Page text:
The Need for SPEED

In the midst of an experiment in early 1908, the German physicist Hans Geiger was perplexed: his new device that was supposed to count charged particles from a radioactive source, was doing so, even in the absence of a source. Where were these particles coming from? When scientists launched a balloon with Hans’ device into space a few years later, they observed the particle count steadily increasing with altitude, leading them to conclude that these particles, mysteriously enough, came from outer space. In the early 1950s, the flurry of excitement surrounding this discovery was still alive, and inspired the young physicist Van Allen to launch Geiger counters on whatever means of ascending from the ground he could find.

When the United States launched their first satellite in 1958, the Explorer I, it carried a Geiger counter built by Dr. Van Allen as its payload, which is the main functional unit of a satellite. As Explorer I looped the earth, live count measurements showed an unexpected pattern: The counts suddenly went high in certain regions of space, leading to the first major discovery of the infant space era, the aptly named “Van Allen” radiation belts. Encircling the earth in the form of a giant doughnut replete with protons and electrons, the Van Allen belts are the subject of study of several space missions today.

What, you might ask, is keeping the charged particles trapped within the doughnut? The answer, it turns out, has to do with Earth’s magnetic field lines, which too, are doughnut shaped.

We’ve all learnt in high school that a moving charged particle, when injected at an angle along a set of parallel magnetic field lines, executes a circular motion around the field lines, while at the same time moving along it. The charged particles in the Van Allen belts undergo a similar motion, save for two important differences: the field lines are curved and their density is not the same – it’s much higher at the Earth’s magnetic poles.


This visualization, created using actual data from the Relativistic Electron-Proton Telescopes (REPT) on NASA’s Van Allen Probes, shows the doughnut shaped inner and outer Van Allen belts, filled with charged particles.
This visualization, created using actual data from the Relativistic Electron-Proton Telescopes (REPT) on NASA’s Van Allen Probes, shows the doughnut-shaped inner and outer Van Allen belts, filled with charged particles.        IMAGE: NASA


When a charged particle in the belt moves towards the poles, it feels a stronger magnetic field, which makes it reverse it direction and move towards the other pole, where it repeats this behavior. This endless loop of particles bouncing back and forth is what keeps these charged particles trapped.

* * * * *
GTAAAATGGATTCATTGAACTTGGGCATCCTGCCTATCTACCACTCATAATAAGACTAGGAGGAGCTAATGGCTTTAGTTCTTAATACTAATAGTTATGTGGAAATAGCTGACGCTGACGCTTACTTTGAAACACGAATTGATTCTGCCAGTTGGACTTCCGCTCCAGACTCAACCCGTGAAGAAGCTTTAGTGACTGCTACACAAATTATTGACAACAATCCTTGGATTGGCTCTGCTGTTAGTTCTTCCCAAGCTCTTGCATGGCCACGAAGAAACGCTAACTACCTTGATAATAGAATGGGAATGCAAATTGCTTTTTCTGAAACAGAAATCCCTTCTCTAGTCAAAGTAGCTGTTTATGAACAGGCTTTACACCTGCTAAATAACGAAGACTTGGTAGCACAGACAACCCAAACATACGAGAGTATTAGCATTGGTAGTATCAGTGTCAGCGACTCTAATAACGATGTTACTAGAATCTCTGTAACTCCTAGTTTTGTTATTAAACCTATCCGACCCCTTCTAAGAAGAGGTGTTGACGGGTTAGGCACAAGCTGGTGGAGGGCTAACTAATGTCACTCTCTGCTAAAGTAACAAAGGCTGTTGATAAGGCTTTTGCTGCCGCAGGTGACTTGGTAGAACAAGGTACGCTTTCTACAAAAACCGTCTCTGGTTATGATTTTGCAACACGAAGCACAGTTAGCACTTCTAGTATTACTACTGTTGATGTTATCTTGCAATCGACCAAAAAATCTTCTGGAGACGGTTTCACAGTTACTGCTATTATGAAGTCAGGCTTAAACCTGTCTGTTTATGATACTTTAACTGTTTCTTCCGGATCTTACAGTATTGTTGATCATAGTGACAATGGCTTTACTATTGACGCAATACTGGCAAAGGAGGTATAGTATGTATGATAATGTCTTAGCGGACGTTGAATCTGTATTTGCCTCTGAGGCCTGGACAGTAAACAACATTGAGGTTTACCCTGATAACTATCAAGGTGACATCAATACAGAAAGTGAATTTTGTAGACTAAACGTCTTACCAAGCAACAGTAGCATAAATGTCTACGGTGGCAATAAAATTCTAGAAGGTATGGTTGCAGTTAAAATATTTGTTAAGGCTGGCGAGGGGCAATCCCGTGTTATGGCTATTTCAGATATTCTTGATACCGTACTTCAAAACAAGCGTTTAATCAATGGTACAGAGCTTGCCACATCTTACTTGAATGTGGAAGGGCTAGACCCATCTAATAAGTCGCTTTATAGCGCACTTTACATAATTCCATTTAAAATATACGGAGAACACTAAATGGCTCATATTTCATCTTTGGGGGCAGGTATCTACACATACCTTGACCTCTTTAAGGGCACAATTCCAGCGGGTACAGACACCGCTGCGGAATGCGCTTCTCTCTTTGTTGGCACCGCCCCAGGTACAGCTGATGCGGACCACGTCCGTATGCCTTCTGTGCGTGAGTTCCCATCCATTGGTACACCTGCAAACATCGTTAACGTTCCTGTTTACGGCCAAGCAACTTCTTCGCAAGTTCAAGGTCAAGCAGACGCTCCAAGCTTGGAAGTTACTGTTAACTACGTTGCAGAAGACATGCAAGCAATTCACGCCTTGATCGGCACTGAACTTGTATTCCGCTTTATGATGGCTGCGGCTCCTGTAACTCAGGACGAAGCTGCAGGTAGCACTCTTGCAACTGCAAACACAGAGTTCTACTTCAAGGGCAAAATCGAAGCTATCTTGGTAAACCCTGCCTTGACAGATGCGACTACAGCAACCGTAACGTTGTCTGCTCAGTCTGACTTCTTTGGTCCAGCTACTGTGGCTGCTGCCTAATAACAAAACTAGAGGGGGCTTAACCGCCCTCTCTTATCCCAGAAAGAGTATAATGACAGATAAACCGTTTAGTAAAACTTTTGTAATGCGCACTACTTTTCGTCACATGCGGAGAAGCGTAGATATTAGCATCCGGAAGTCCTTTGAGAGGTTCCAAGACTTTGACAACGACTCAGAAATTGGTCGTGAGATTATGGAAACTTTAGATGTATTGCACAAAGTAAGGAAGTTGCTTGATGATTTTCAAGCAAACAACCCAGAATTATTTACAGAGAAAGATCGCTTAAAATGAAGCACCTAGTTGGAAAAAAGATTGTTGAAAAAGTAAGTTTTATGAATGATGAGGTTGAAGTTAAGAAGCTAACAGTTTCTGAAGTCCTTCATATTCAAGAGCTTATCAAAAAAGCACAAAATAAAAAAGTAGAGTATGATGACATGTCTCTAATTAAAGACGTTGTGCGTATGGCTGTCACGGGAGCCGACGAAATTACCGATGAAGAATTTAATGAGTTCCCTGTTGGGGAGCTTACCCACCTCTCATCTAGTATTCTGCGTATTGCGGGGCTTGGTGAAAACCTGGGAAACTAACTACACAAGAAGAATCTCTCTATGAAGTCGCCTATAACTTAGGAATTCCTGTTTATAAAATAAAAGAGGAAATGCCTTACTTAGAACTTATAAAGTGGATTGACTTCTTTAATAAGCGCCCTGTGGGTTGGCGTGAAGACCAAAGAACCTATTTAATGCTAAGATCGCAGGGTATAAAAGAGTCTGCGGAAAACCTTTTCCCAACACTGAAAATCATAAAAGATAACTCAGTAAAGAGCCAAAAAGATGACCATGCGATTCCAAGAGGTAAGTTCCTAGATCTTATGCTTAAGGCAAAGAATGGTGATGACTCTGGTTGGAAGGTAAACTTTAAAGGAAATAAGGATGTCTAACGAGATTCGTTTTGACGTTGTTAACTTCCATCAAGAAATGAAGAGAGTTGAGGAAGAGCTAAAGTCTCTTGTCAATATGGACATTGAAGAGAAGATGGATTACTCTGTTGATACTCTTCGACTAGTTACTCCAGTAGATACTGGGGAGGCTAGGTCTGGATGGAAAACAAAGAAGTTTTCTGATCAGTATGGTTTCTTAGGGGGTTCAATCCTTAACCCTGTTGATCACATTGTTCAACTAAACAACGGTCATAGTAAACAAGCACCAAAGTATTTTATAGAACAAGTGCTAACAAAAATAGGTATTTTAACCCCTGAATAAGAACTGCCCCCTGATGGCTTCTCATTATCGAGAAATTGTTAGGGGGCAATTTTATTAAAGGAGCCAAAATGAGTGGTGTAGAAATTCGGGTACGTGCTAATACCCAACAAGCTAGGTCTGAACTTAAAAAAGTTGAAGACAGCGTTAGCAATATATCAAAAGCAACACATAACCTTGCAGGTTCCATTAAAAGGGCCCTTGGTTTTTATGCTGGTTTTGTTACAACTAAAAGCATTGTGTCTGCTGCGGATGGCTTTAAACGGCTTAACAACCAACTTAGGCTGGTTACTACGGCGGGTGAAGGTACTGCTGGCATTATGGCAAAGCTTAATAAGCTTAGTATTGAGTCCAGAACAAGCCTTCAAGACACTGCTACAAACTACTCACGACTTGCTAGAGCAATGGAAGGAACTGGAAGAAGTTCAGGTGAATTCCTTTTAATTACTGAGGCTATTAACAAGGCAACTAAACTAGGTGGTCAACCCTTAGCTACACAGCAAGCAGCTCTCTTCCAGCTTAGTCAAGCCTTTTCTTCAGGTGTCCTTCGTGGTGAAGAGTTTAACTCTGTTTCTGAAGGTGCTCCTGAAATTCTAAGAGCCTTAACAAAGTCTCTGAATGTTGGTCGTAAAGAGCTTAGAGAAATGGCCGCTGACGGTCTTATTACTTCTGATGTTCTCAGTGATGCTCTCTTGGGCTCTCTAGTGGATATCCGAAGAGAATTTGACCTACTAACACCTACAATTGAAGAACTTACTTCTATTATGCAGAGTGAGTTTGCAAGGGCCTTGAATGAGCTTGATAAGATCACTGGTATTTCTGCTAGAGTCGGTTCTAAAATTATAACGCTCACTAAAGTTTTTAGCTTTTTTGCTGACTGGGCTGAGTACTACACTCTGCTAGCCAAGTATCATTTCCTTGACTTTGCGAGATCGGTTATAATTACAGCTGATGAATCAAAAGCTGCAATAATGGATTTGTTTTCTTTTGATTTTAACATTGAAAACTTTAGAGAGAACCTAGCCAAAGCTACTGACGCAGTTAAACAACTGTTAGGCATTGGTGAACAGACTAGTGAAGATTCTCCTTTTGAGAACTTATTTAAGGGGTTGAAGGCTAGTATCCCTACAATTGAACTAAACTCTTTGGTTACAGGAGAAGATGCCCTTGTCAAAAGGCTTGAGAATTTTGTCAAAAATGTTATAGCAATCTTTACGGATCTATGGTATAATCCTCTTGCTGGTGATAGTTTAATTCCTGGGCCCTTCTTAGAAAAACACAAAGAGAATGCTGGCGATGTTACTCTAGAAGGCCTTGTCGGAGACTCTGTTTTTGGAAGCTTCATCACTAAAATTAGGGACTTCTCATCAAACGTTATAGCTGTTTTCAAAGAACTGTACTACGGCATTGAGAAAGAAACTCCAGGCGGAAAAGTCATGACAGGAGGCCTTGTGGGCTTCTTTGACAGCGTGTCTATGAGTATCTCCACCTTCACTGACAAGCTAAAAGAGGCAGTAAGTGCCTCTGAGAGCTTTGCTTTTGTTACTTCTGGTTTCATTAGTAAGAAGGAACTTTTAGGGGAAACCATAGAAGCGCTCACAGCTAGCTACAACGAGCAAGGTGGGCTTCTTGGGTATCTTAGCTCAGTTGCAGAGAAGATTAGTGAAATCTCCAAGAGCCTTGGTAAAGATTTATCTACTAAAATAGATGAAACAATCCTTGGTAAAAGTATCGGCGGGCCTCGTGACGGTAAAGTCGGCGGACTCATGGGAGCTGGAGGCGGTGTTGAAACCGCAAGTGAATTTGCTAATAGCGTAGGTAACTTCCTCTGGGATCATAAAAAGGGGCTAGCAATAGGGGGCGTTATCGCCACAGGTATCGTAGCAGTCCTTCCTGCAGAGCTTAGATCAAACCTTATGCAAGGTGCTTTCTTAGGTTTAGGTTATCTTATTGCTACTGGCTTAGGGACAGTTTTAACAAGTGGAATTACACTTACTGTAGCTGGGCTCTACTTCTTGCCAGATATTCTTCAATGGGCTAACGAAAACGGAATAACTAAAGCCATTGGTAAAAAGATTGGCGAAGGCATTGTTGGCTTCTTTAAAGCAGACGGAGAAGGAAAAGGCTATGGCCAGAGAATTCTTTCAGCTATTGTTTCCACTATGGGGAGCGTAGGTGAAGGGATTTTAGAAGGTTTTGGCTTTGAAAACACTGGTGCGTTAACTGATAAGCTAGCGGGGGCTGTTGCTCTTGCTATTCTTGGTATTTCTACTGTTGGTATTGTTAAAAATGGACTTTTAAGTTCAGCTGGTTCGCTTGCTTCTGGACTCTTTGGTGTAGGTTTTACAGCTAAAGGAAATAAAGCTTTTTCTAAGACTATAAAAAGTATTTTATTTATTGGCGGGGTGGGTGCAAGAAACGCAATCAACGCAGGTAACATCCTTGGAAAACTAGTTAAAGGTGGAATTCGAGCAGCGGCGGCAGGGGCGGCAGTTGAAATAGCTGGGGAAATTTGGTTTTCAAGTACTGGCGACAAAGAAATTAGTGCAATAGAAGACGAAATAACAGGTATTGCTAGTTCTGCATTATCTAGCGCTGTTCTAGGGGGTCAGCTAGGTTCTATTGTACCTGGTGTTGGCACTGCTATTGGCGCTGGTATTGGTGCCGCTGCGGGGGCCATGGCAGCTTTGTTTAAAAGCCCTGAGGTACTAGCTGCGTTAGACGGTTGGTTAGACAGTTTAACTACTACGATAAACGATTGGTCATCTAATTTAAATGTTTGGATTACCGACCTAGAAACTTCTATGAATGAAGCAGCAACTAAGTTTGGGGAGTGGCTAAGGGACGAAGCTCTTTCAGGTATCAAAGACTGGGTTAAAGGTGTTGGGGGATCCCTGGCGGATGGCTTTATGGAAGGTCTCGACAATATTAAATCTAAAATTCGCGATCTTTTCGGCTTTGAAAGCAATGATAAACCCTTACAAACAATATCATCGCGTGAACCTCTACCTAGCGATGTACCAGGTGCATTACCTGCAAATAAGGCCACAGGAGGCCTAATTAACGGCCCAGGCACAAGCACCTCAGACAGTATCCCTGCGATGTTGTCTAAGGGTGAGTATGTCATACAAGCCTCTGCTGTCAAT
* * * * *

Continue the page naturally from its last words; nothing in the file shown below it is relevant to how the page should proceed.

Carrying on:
The behaviour, as you might have guessed, isn’t this simple. There are particles which free themselves from this trap and also new particles getting trapped all the time, due to various phenomena.

A good example of particles escaping the Van Allen belts is the majestic aurora occasionally seen in the night sky near the polar regions. As the principal mission of the IIT Madras Student Satellite Project (IITMSAT), we are interested in one particular cause of the escape: the interaction of charged particles with electromagnetic (EM) waves produced on the earth.

EM waves are produced due to a variety of phenomena. Of particular interest to us is a particular type of low-frequency wave thought to be produced in the days leading to an earthquake at its epicenter. It turns out that these waves match the frequency of gyration (rotation of the charged particle around the field line) of the charged particles in the Van Allen belts, providing a favourable condition for the energy of the wave to be transferred to the particle. When this occurs, the particle now has enough energy to push against the repulsive magnetic field at the poles, and drops out of the Van Allen belts into low Earth orbits – orbits at an altitude of 500–800 km from the Earth’s surface – where it can be detected. All of this occurs in a very small instant of time after an EM wave is produced, and thus, what we really see is a sudden “burst” of particles in space. IITMSAT’s payload is built to detect precisely this burst, allowing us to predict expected seismic activity at a particular location on the ground.

To better understand this phenomenon, we built a computer model last year to simulate the interaction of an EM wave with the Van Allen belts and to study the nature of the charged particles that are precipitated. Thus, we know how much precipitation to expect in the low Earth orbits and the energy of the charged particles that IITMSAT’s payload will see when in orbit. The Space Based Proton Electron Energy Detector (SPEED), IITMSAT’s payload, which has been in development for nearly three years now, is steadily reaching completion.